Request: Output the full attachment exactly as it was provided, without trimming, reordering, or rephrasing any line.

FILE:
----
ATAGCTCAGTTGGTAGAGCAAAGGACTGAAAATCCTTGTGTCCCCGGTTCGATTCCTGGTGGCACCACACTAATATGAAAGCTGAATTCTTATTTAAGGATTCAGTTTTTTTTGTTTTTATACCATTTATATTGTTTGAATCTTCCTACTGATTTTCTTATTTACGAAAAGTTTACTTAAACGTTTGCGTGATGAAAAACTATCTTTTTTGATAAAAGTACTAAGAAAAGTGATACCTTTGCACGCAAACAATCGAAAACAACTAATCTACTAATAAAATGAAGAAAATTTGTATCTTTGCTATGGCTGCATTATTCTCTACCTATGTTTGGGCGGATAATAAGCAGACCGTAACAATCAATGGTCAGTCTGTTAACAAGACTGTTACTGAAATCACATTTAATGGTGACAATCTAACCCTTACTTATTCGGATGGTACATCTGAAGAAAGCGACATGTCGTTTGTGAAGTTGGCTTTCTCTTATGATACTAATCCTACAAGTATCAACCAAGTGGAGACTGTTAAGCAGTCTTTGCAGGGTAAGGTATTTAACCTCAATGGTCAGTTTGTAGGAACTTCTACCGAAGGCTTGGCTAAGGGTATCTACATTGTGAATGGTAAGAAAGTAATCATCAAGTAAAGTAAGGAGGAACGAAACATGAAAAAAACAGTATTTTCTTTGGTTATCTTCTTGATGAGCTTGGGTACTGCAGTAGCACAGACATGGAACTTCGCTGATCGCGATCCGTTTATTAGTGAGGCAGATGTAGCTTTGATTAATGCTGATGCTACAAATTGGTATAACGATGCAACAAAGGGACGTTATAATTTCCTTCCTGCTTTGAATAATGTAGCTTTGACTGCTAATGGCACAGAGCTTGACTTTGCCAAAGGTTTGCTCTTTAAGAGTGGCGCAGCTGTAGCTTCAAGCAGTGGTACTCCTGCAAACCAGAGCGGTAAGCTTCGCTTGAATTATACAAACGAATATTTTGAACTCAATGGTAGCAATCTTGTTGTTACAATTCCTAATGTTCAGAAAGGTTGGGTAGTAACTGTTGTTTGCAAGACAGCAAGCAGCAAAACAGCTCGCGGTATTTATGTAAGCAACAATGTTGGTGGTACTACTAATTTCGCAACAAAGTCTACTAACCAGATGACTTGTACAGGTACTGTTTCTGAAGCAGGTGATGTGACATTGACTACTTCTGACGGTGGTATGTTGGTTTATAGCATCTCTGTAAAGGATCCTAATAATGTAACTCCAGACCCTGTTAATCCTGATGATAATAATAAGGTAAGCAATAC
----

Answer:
ATAGCTCAGTTGGTAGAGCAAAGGACTGAAAATCCTTGTGTCCCCGGTTCGATTCCTGGTGGCACCACACTAATATGAAAGCTGAATTCTTATTTAAGGATTCAGTTTTTTTTGTTTTTATACCATTTATATTGTTTGAATCTTCCTACTGATTTTCTTATTTACGAAAAGTTTACTTAAACGTTTGCGTGATGAAAAACTATCTTTTTTGATAAAAGTACTAAGAAAAGTGATACCTTTGCACGCAAACAATCGAAAACAACTAATCTACTAATAAAATGAAGAAAATTTGTATCTTTGCTATGGCTGCATTATTCTCTACCTATGTTTGGGCGGATAATAAGCAGACCGTAACAATCAATGGTCAGTCTGTTAACAAGACTGTTACTGAAATCACATTTAATGGTGACAATCTAACCCTTACTTATTCGGATGGTACATCTGAAGAAAGCGACATGTCGTTTGTGAAGTTGGCTTTCTCTTATGATACTAATCCTACAAGTATCAACCAAGTGGAGACTGTTAAGCAGTCTTTGCAGGGTAAGGTATTTAACCTCAATGGTCAGTTTGTAGGAACTTCTACCGAAGGCTTGGCTAAGGGTATCTACATTGTGAATGGTAAGAAAGTAATCATCAAGTAAAGTAAGGAGGAACGAAACATGAAAAAAACAGTATTTTCTTTGGTTATCTTCTTGATGAGCTTGGGTACTGCAGTAGCACAGACATGGAACTTCGCTGATCGCGATCCGTTTATTAGTGAGGCAGATGTAGCTTTGATTAATGCTGATGCTACAAATTGGTATAACGATGCAACAAAGGGACGTTATAATTTCCTTCCTGCTTTGAATAATGTAGCTTTGACTGCTAATGGCACAGAGCTTGACTTTGCCAAAGGTTTGCTCTTTAAGAGTGGCGCAGCTGTAGCTTCAAGCAGTGGTACTCCTGCAAACCAGAGCGGTAAGCTTCGCTTGAATTATACAAACGAATATTTTGAACTCAATGGTAGCAATCTTGTTGTTACAATTCCTAATGTTCAGAAAGGTTGGGTAGTAACTGTTGTTTGCAAGACAGCAAGCAGCAAAACAGCTCGCGGTATTTATGTAAGCAACAATGTTGGTGGTACTACTAATTTCGCAACAAAGTCTACTAACCAGATGACTTGTACAGGTACTGTTTCTGAAGCAGGTGATGTGACATTGACTACTTCTGACGGTGGTATGTTGGTTTATAGCATCTCTGTAAAGGATCCTAATAATGTAACTCCAGACCCTGTTAATCCTGATGATAATAATAAGGTAAGCAATAC